Friday, July 28, 2017

Famous Speech Friday: Japan First Lady Akie Abe's keynote in English

Perhaps you do not expect a keynote address from a high-level international symposium on coastal resilience, a climate change issue, to make the cut for Famous Speech Friday, even if it is given by the wife of the Prime Ministerr of Japan, Akie Abe.

But this 2014 speech, given at the Ford Foundation in New York, recently made headlines after U.S. President Donald Trump gave an interview to the New York Times and brought up his dinner partner at a G20 summit of world--and her English skills. From the interview transcript:
TRUMP: So, I was seated next to the wife of Prime Minister Abe [Shinzo Abe of Japan], who I think is a terrific guy, and she’s a terrific woman, but doesn’t speak English.
HABERMAN: Like, nothing, right? Like zero?
TRUMP: Like, not “hello.”
HABERMAN: That must make for an awkward seating.
TRUMP: Well, it’s hard, because you know, you’re sitting there for——
TRUMP: So the dinner was probably an hour and 45 minutes.
Where does the speech come in? Within hours of the interview being posted, the speech--delivered in fluent English, except for the short reading of a poem in Japanese--surfaced on the Internet. This led observers to the conclusion that the First Lady of Japan may have pretended not to speak English to avoid interacting with Trump.

But Women in the World pointed out that Abe had already met in more intimate settings with the President and First Lady of the U.S. on a state visit to America, having numerous conversations with each of them. Since neither Trump speaks Japanese, we might conclude that everyone spoke English. If so, Trump has managed to not only lie about her English skills, but to dismiss and silence the first lady of Japan by suggesting she is not the multilingual leader that she really is.

As for Abe, some observers suggest the snub during dinner was intentional, and a form of "nasty woman" pushback against Trump--speaking, whether during dinner or into a microphone, being a choice women can exercise. From The Guardian:
But these smaller acts of defiance – whether a handshake ignored or a conversation avoided – are significant too, performed as they are by women on the world stage. Such snubs are not the actions of mutely servile political wives but sentient, ideologically engaged women who are making their feelings known in the best way that they can.
Laying aside for the moment why a U.S. president needs to insult the wife of another world leader, what about the talk? Speaking from the perspective of a nation that experienced a major tsunami, Abe talked about the sea rise and the proposals to build gigantic 48-foot-tall sea walls, discussing the pros and cons of the proposal without advocating for one or the other. She advocated a preference for balanced approaches that dealt not only with the concerns of the moment, but future impacts. What can you learn from this famous speech?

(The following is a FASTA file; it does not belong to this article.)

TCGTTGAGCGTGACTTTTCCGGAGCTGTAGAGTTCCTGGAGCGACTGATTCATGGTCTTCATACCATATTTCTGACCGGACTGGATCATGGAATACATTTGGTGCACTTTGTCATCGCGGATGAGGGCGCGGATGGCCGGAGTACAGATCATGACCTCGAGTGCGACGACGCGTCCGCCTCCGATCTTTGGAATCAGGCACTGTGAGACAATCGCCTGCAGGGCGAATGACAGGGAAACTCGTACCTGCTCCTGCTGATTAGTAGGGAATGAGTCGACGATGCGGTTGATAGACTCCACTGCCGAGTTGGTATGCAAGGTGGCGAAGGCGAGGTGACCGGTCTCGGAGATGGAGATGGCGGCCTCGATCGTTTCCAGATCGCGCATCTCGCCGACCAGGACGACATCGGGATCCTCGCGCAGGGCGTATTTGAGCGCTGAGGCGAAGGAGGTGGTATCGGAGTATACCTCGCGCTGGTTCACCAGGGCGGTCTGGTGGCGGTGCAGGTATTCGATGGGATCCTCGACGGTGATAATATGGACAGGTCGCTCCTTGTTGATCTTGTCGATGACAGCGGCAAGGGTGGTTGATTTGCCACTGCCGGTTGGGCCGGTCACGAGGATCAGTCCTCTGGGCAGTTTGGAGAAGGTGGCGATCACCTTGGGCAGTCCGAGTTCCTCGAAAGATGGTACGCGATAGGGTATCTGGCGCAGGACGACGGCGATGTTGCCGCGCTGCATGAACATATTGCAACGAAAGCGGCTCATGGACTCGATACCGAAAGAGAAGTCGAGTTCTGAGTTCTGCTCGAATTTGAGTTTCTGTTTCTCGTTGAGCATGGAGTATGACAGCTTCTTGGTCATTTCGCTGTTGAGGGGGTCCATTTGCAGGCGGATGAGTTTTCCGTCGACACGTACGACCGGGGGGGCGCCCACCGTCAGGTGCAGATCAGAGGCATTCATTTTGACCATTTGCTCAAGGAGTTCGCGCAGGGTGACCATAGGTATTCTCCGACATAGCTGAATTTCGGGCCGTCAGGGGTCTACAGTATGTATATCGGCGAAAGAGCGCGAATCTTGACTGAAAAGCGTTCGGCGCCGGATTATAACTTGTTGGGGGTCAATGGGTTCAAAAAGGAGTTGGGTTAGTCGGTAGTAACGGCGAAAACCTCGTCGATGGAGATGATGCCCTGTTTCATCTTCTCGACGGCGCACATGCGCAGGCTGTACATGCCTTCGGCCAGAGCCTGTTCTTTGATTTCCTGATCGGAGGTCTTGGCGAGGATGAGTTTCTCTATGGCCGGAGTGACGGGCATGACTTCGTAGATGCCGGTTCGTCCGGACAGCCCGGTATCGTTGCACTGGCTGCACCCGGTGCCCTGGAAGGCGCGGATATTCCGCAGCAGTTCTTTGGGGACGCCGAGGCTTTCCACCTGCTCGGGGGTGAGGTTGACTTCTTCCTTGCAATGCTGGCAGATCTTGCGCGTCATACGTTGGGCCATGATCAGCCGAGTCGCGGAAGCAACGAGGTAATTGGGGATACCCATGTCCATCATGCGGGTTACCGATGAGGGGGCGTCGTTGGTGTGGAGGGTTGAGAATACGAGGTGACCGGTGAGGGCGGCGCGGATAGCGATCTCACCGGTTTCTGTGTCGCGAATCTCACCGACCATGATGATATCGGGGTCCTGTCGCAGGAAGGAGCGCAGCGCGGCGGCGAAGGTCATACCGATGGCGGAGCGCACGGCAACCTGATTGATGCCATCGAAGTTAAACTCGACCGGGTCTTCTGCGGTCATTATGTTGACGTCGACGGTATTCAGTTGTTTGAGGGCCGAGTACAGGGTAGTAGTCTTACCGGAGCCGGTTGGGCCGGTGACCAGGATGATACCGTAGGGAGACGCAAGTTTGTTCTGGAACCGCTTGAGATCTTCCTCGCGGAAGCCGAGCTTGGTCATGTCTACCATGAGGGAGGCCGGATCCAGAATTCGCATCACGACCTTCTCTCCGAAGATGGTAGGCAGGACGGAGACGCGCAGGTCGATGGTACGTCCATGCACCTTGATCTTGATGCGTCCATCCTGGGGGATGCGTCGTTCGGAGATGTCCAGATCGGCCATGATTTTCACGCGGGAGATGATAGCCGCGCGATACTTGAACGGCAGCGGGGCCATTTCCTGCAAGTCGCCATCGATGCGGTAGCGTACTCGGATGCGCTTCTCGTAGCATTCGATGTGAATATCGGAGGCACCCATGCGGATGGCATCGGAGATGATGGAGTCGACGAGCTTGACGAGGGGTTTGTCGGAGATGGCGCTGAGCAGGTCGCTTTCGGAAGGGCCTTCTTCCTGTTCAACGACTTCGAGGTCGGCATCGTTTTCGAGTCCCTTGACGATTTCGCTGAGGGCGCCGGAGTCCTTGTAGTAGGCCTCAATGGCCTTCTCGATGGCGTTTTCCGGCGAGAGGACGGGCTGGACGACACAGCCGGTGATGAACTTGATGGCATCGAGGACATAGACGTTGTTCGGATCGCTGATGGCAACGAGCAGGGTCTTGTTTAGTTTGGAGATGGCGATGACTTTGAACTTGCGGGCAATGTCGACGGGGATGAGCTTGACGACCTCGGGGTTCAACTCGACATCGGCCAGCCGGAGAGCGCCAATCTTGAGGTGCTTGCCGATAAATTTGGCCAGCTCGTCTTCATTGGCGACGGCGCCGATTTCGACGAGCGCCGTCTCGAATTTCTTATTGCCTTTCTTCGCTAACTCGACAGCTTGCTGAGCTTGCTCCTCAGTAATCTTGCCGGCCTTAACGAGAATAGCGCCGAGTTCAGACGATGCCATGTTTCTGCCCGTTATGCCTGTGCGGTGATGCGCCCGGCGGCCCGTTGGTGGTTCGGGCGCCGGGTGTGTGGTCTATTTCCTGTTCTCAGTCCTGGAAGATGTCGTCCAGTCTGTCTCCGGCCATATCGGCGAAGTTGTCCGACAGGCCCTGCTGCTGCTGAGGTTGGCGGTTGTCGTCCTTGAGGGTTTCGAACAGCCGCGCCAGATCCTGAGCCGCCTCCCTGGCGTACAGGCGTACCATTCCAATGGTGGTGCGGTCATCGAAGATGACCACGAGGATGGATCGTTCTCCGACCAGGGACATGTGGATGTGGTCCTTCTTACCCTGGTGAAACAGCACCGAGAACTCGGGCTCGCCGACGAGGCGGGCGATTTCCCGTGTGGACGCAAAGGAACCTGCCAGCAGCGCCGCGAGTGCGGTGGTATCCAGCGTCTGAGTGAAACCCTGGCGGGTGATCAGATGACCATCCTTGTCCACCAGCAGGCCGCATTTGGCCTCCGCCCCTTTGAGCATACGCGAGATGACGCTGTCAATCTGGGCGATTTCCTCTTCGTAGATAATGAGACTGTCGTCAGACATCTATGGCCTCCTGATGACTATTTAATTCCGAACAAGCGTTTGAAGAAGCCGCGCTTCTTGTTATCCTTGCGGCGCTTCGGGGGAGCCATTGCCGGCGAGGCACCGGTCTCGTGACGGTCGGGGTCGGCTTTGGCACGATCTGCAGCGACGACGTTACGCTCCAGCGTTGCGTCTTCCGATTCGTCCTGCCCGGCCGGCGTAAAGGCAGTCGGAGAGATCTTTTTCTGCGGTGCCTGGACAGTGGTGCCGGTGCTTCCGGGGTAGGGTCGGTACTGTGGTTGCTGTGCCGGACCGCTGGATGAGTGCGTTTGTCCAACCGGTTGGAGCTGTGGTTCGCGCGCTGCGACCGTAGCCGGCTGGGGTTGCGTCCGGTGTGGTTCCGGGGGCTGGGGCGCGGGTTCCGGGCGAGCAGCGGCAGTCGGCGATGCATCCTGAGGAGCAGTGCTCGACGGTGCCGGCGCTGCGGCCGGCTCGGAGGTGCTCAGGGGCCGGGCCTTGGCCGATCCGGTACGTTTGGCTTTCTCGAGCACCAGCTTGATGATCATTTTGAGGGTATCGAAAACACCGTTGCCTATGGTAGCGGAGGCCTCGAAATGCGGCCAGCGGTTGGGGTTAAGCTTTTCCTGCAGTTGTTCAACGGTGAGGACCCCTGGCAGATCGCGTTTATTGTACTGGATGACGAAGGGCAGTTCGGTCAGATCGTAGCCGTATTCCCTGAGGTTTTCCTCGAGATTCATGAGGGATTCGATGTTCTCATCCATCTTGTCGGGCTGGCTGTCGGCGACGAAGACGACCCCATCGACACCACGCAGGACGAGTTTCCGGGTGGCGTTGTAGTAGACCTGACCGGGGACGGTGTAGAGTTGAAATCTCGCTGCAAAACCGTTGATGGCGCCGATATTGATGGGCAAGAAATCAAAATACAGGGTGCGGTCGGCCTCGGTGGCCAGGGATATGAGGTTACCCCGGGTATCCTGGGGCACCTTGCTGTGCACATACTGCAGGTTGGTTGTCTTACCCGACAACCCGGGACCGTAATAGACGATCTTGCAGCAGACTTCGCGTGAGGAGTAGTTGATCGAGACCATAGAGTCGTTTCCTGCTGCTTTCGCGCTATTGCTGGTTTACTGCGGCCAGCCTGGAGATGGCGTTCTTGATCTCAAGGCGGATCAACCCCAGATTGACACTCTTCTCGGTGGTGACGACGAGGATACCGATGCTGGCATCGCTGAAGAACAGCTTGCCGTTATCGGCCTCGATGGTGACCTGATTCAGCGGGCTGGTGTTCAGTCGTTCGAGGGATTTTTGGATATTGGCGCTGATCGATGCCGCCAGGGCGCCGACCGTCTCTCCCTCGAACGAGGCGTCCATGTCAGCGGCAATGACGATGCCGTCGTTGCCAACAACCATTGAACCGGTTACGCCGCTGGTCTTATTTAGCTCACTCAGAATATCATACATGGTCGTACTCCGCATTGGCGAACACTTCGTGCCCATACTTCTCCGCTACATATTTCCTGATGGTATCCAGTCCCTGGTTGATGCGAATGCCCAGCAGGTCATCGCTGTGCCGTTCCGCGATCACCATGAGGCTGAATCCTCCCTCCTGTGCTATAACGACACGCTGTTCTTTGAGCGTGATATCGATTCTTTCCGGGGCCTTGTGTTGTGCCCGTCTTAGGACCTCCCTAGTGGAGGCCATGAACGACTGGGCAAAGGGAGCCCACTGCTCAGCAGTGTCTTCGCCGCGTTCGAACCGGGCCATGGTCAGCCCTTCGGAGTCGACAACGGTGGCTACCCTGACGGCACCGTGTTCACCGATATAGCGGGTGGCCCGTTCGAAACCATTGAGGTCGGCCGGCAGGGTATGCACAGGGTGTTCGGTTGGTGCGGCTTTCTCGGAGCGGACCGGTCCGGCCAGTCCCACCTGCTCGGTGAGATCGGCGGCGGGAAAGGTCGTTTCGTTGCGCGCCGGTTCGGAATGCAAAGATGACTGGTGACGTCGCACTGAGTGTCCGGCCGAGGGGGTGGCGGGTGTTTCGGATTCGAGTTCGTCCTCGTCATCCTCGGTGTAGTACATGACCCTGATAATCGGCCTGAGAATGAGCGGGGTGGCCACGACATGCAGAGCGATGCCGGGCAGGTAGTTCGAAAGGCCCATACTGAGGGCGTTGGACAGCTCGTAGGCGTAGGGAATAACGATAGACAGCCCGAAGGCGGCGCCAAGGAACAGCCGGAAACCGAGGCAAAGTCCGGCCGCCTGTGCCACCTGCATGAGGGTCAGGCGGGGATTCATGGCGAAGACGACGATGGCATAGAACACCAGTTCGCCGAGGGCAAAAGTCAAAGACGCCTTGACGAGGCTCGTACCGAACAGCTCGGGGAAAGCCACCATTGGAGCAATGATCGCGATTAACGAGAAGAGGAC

• Make use of poetry: Abe takes the time to read a short poem in Japanese, "so you can sense its distinct rhythm," since the Japanese language is nothing if not rhythmic at its heart. She then translates it as "The forest is longing for the sea/The sea is longing for the forest." It's a moment of connection and color in this speech, something you can emulate in your next speech. I'll be adding this one to our list of 7 famous poetic speeches by women.
  • Connect the poetry to the policy: The sea walls, of course, would separate the forest from the sea. Early in her speech, she describes Kensennuma, an area hard hit by the tsunami. Before the disaster, it was known for its seafood. Abe noted "the fish and shellfish, fresh and tasty as they may be, are dependent upon the land, or more precisely, the nourishment flowing downstream into the inlet from the mountain forests. Without them, the woods in the mountains, the water in the inlet cannot become enriched, and cannot grow its famous oysters. In Kesennuma at one point there emerged a group of oyster farmers who take the sea-mountain interplay so seriously that they took to the shore and began planting trees in the mountains."
  • Have a non-standard start and finish: So often, our public officials are talked into pro forma, typical, throat-clearing starts and mundane endings for their speeches. Not so here. Abe begins with "Among the many problems Japan faces, there is only one, at least to tell you about today." Yes, that gets your attention. And her ending--"Please give us your wisdom and ideas"--is perfect for a conference of experts. Starts and endings are places to be strong, to give emphasis, and to alert the audience of what's ahead in your speech and in the discussion to follow. Don't waste them on trivialities.
In short, it was a poetic, nuanced, smart policy fluent English. 

Abe's remarks begin at about the 2:18 mark in the video below:

Keynote Address - Her Excellency- Madame Akie Abe, First Lady of Japan

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